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Martha aims magazine at school-age kids

Published Sep. 10, 2005

Just call her Martha the Conqueror. With the debut of Martha Stewart Kids, Martha Stewart adds another check mark to her list of territories. The new magazine is being billed as a one-time shot, for now, at yet another specialty demographic, parents and school-age children. You may recall last year's premiere of Martha Stewart Baby, which now appears quarterly.

Nobody has ever accused Stewart of missing a target. Through her multimedia explorations, she has won Emmys for her TV show and attracted online visitors and shoppers to her Martha by Mail catalog Web site. She also knows that parents love to spend time and money on their kids, and they crave ideas on how to do it.

Kids delivers with the predictable Martha aplomb. For example, find Martha-esque ways to make car-driving time more enjoyable: a cookie-sheet lap desk with magnetic cutouts that adhere to the surface (you make the pieces yourself, of course).

Her trademark "Good Things" column offers quick-hit suggestions that include S for Sneaky Spinach, a creamy dip with a garlic tang; M for Mail, creative letters to send daily to your camper; and E for Expanding Pants, getting an extra month's wear out of a growing child's waistband.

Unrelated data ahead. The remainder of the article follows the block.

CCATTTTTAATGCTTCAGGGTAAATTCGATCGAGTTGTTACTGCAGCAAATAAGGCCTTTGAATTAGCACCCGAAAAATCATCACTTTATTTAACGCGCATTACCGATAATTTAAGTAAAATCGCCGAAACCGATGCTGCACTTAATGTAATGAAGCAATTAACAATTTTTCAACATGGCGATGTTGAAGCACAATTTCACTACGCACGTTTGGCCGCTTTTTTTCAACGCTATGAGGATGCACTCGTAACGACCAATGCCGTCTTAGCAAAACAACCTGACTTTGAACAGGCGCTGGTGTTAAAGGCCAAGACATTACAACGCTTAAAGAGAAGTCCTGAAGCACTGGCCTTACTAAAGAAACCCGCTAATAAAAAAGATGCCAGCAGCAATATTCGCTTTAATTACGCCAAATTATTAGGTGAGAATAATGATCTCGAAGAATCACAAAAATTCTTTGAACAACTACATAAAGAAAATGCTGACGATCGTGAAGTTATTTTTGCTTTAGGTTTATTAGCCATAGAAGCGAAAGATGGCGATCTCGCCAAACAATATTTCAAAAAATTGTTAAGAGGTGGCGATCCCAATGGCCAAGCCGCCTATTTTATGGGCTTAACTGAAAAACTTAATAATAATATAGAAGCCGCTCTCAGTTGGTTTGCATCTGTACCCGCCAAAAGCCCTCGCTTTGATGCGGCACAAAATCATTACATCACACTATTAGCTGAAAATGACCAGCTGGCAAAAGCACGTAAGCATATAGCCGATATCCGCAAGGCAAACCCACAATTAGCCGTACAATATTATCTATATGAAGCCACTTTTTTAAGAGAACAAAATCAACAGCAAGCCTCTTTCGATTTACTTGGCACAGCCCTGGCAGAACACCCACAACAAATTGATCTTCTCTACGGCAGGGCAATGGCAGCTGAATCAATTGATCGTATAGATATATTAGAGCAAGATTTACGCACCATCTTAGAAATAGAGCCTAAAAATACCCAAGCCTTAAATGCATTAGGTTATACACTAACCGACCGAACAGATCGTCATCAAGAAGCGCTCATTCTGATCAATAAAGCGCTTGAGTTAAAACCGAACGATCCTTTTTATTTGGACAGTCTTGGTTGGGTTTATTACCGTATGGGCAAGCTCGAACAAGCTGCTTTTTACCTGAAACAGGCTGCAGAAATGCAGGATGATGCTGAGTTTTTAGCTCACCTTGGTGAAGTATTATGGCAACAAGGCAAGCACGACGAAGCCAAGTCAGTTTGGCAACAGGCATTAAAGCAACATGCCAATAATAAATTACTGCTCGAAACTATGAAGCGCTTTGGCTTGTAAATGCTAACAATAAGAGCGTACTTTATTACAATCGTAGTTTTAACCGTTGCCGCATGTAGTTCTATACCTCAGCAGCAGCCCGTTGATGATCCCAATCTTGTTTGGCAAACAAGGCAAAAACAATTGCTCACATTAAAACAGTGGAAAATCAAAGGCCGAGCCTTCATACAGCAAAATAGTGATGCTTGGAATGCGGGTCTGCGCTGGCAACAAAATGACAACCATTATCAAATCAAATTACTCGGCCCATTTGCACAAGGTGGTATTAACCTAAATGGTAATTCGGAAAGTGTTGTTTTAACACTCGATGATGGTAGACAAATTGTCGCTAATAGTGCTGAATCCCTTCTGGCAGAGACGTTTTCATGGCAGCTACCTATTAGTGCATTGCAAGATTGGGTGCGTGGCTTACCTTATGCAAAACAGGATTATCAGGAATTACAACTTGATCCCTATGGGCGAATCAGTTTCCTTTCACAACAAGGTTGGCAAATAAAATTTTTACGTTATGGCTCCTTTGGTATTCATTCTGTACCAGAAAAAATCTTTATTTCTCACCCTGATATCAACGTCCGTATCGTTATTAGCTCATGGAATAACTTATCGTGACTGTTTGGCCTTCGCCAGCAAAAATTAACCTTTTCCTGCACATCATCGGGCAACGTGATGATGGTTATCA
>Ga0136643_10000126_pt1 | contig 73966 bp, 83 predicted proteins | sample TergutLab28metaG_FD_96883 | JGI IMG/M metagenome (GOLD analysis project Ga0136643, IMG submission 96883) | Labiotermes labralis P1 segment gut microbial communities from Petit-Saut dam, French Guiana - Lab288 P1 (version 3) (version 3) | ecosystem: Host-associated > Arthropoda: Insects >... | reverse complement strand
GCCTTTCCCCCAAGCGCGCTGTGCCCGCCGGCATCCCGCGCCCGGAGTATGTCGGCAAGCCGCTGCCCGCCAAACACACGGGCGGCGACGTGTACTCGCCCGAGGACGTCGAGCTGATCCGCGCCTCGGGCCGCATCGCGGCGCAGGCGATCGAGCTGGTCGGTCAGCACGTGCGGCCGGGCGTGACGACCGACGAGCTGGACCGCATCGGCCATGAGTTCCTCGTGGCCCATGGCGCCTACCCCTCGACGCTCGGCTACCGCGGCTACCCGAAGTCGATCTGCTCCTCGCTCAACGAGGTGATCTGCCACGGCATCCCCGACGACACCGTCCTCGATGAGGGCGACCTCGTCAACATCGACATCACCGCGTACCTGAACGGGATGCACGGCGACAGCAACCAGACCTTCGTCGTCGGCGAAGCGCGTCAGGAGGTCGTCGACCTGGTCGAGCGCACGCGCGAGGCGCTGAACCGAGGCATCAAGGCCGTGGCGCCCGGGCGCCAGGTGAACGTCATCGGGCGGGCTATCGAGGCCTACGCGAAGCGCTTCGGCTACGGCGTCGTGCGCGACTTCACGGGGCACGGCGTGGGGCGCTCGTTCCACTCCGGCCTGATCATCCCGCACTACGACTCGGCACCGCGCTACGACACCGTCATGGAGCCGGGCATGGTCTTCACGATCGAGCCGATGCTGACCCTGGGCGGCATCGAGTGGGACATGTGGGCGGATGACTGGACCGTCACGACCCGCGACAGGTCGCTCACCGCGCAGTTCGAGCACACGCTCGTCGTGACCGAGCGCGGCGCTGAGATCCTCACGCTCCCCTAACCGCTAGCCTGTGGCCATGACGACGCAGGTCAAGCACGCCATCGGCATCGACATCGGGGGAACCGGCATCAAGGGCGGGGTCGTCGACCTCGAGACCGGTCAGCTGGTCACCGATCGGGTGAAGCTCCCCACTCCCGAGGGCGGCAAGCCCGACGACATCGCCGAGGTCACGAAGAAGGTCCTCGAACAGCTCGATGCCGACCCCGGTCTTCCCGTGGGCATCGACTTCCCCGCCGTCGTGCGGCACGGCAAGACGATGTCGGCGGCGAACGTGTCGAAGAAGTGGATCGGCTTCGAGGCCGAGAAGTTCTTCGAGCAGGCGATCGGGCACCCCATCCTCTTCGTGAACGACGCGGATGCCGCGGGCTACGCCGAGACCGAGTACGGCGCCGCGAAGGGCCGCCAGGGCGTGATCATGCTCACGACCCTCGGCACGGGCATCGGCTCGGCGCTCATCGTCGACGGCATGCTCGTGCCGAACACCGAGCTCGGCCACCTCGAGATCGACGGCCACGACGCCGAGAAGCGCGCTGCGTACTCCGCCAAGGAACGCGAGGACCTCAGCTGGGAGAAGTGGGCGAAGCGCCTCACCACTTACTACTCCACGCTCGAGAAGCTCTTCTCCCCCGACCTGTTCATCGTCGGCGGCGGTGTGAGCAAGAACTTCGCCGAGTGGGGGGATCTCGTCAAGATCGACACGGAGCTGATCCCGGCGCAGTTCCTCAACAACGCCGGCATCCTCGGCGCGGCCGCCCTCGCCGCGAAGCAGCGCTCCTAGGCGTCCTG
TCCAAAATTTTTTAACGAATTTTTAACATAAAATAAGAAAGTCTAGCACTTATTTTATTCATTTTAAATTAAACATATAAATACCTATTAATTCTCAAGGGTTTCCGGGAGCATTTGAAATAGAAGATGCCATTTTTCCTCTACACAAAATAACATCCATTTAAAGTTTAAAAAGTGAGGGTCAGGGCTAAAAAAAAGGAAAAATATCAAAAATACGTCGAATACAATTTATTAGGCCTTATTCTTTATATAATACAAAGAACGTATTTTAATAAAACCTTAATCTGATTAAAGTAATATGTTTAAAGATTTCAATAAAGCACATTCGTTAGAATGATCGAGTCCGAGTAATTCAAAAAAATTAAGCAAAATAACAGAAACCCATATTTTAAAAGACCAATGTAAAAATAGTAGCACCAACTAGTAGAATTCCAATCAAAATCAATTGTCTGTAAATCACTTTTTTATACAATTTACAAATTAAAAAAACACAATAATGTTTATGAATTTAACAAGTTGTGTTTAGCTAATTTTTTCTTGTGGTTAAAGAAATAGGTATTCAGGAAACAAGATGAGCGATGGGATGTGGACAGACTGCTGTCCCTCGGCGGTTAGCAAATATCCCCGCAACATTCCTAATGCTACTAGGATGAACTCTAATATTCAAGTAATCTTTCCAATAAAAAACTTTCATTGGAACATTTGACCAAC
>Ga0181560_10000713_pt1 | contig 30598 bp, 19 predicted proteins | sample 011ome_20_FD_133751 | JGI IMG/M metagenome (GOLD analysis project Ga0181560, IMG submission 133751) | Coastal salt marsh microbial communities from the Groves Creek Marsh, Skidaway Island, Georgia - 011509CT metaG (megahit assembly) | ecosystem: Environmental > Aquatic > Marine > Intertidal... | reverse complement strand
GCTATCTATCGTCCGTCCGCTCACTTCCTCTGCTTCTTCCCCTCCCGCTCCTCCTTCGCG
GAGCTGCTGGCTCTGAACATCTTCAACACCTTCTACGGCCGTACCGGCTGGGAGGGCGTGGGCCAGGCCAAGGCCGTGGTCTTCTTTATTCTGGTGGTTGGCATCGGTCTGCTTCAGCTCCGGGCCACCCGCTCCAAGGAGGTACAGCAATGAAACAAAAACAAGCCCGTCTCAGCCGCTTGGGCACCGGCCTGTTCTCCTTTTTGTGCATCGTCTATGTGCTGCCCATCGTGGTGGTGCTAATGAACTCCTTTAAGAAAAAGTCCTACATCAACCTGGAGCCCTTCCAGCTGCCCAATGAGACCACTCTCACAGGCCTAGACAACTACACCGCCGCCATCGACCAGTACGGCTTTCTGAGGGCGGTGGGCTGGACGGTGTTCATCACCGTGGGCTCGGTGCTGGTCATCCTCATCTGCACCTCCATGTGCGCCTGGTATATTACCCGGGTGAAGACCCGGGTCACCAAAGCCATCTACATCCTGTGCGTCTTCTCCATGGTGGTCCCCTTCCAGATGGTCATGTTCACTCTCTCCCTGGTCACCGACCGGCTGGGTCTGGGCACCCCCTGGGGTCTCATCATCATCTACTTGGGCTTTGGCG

What makes the magazine unusual is its combination of articles for adults, such as plans for a treehouse-themed bedroom, and those for kids, such as an educational splash on owls (including pellet dissection that shows what the owl ate for lunch).

What's next? We wouldn't be surprised to see her explore the world of Tweens and Teens. On the horizon, maybe: "How to make your own self-removable tattoo dye" or "Designing a bellybutton ring using natural materials."

The Martha Stewart Kids special issue is available for $4.75 at newsstands for a limited time or by calling 1-800-950-7130.